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Anyone in the international freighting business?

Try contacting this company. https://www.canaangroup.ca/ I had a possible shipment going to Australia. Even though it did not go s customer arranged own shipping, the sales rep here was extremely helpful. Kayak would need to be crated for insurance purposes and would likely need to be crated with certified treated lumber as raw lumber is a problem. This in turn increases cost of shipping due to volume and weight. Or you find a company that sends containers when they are full and ready to go which means you might wait a while. With the cost of containers and shipping, this kayak must be worth the expense. Are you moving there and taking belongings or importing the kayak as that will also mean brokerage and customs so speak to a customs broker in your country?
About crating: I imported a kayak from Australia and Expedition Kayaks wrapped the boat in multiple layers of plastic tube bags, bubble wrap and corrugated cardboard (and "Fragile" signage :) ). The bundle was strapped to a pallet (about 4 feet square?- I left that at the warehouse in Vancouver when I picked up the boat) so that it could be moved by forklift in warehouses. It arrived in perfect condition. So that might be an option.
Here's a pic of the wrapping materials:

There was some dicsussion - I can't recall all the details - that a hard crate would be more likely to have items stacked on top of it, and that an obvious 'soft package' would get more careful treatment and be put in the top of a container. Also, we (seller/shipper and me, the buyer) decided not to arrange extra insurance against damage. I recall that there was some standard coverage against loss.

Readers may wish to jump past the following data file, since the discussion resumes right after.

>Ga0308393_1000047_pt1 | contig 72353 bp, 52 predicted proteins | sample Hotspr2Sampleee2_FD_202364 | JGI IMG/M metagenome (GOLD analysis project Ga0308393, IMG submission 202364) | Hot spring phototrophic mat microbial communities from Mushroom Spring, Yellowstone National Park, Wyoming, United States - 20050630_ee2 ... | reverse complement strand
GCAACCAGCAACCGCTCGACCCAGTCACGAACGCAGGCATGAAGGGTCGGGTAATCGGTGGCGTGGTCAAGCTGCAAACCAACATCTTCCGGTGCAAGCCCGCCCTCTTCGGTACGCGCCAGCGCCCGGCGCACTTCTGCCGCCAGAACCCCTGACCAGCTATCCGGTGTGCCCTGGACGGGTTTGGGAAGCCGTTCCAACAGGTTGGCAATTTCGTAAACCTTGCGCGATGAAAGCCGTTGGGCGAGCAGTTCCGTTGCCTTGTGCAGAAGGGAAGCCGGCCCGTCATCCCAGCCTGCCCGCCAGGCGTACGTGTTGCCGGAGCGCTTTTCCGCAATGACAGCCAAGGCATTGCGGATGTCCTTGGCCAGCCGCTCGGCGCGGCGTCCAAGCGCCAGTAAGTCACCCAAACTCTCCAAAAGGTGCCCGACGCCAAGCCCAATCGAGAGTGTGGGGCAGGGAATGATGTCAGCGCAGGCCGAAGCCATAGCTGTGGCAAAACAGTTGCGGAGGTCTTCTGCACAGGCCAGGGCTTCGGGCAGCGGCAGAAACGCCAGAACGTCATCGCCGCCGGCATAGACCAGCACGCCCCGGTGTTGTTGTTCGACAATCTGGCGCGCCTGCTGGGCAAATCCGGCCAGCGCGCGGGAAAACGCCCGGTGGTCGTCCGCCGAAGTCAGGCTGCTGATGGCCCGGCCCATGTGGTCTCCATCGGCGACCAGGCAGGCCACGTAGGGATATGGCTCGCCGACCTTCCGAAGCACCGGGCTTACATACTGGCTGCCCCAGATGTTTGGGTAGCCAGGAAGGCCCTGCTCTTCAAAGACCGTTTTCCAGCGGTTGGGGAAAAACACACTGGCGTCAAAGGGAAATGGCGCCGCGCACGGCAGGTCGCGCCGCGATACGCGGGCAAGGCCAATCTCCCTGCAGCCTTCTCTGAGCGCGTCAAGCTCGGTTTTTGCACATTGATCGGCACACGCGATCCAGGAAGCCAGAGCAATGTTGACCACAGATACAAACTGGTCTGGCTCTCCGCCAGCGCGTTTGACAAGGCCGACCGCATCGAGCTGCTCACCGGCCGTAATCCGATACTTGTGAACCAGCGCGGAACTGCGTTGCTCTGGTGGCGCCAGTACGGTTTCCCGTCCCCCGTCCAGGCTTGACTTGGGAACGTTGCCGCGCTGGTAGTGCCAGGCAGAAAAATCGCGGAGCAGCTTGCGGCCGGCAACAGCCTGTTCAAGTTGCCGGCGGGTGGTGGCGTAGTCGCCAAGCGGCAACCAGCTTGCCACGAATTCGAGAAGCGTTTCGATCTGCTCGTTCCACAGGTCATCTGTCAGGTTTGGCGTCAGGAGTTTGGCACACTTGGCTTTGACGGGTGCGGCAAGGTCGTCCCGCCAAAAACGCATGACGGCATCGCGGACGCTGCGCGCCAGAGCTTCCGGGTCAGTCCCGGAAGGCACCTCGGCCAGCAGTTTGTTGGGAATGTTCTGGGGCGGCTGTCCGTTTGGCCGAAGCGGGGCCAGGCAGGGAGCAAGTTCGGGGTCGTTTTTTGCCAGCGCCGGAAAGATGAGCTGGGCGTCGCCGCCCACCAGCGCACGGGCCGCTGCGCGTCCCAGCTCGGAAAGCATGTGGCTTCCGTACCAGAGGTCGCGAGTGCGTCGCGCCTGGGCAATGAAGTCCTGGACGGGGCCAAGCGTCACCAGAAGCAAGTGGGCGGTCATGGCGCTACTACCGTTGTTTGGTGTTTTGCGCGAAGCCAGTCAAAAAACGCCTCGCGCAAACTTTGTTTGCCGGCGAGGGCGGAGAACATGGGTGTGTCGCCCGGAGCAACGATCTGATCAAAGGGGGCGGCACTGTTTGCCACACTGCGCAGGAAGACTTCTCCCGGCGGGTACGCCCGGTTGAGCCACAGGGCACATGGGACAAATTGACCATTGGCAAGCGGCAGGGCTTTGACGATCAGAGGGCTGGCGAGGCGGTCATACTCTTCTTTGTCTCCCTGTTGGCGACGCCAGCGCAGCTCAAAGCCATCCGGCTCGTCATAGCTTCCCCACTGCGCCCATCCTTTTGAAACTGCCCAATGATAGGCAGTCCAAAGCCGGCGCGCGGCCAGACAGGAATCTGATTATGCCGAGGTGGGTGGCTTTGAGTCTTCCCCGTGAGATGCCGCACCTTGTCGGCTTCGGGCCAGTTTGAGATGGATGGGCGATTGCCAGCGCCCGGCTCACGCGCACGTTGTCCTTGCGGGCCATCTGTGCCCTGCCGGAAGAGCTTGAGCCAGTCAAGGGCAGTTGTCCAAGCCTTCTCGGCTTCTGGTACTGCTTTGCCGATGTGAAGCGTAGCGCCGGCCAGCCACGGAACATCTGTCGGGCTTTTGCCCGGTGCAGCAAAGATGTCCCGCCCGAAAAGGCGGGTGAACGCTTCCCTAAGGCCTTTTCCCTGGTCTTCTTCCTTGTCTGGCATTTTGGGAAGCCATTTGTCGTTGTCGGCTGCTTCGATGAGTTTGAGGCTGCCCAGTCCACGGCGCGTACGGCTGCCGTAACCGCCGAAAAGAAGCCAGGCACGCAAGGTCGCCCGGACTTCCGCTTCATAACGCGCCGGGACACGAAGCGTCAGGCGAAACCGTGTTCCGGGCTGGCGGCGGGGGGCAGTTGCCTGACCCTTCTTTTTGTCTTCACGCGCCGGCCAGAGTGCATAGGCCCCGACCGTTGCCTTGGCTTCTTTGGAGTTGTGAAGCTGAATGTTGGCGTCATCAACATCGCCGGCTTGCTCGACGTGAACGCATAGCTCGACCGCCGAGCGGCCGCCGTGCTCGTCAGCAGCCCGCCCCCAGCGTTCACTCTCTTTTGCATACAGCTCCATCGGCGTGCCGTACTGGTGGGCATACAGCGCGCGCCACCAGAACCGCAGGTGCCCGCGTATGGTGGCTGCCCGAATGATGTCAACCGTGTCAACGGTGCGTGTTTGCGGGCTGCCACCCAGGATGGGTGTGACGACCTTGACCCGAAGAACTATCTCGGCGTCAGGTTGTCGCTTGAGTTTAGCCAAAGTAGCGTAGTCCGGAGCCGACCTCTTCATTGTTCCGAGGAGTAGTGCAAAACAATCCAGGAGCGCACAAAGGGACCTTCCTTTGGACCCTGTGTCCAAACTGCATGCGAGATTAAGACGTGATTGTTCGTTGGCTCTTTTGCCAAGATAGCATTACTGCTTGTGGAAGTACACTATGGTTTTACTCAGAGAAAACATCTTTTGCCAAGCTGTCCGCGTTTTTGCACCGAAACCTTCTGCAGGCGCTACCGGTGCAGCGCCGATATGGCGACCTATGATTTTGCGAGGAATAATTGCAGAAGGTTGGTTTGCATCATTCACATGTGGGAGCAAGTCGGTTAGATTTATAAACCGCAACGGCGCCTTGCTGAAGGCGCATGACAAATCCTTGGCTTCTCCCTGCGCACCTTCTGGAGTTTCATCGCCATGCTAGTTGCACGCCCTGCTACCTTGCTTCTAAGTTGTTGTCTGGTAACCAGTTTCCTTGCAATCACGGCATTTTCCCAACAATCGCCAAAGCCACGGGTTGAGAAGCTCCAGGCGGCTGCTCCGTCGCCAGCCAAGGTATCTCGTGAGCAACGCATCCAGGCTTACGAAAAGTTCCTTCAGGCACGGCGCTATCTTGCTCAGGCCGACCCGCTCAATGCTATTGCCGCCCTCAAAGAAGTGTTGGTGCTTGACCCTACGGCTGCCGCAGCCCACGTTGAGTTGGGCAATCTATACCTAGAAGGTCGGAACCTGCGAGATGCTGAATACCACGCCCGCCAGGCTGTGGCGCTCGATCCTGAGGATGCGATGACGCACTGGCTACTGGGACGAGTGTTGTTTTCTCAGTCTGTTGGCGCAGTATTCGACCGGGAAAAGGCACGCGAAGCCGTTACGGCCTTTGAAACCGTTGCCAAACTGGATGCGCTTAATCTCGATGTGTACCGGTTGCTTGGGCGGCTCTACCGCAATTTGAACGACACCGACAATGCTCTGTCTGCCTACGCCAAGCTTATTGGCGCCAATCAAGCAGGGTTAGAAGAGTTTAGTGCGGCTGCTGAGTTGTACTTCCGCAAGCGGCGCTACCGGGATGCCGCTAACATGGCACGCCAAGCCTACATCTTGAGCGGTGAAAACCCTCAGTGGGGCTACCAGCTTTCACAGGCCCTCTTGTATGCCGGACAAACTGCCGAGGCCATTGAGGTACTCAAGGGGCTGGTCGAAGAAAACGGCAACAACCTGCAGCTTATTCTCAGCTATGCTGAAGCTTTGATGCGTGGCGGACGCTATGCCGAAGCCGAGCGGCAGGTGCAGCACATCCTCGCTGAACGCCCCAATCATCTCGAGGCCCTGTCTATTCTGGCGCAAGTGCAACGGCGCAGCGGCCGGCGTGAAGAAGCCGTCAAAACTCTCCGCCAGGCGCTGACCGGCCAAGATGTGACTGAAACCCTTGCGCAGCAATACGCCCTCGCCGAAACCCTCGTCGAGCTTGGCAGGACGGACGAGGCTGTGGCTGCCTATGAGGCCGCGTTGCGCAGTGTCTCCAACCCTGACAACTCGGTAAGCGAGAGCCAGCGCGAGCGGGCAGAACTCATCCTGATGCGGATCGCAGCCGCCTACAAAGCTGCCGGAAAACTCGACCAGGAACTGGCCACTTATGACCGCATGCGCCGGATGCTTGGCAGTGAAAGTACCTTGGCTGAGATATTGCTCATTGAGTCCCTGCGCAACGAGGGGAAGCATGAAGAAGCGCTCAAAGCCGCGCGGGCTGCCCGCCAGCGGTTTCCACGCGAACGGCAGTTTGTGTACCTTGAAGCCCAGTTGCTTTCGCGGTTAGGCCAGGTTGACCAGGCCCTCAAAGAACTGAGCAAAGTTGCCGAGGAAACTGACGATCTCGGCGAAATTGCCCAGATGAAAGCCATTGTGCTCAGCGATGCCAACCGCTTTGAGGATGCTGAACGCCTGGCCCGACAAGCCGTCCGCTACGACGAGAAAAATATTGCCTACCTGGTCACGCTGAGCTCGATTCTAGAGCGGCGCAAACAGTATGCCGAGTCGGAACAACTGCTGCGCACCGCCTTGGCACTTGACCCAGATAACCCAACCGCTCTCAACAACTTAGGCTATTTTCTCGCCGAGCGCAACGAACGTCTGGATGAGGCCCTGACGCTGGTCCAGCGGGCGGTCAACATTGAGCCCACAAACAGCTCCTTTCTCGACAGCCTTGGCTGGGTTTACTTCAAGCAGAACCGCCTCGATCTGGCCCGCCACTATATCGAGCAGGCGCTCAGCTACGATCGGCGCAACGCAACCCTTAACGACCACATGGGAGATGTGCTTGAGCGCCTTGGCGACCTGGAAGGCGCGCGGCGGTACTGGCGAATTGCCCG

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In my experience shipping canoes and kayaks nationally and internationally it's a bit of a crap shoot as to whether or not someone puts a forklift through it.

I have shipped a canoe to Hawaii in a crate and it made it there happily.

I have found fluorescent stickers reading "Top load only" "fragile" "do not stack" "do not forklift" are apparently invisible to many shippers.
Standard payout without insurance is $2 per pound. Insurance is usually 3% of total declared value, but you will not likely get insurance if not crated. A good crate should be able to withstand stacking. But I suppose if the product is not that valuable to the owner, then wrapping in cardboard and plastic might work. And a long boat is that much more difficult for a forklift to load as would need two (one on each end) to load into a container. Or they just push it in from the end. It is not the shipping that causes harm, it the multiple depots that handle the package on the way. A trip across a country could see a piece unloaded and loaded and transferred many times from truck to truck.
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And a long boat is that much more difficult for a forklift to load as would need two (one on each end) to load into a container. Or they just push it in from the end.

Many depots have forklifts with extensions, but you can't rely on that either. I usually build crates with a pallet on each end so a single forklift can hold the entire load from just one end. But it takes some doing to make something rigid enough.
Thanks for the suggestions folks. I'll dig a little deeper based on them.
John, out of interest, what did you bring in?
Expedition Kayaks Audax Aurora.
Very nice boat, and very well-built....which was good since the purchase was a complete 'shot in the dark'. :) The EK crew (Mark Sundin & company) were excellent to work with and they did a very good job on the packing and shipping. Good shipping agents / forwarders on both ends made a high-stress (for me, not them) transaction painless.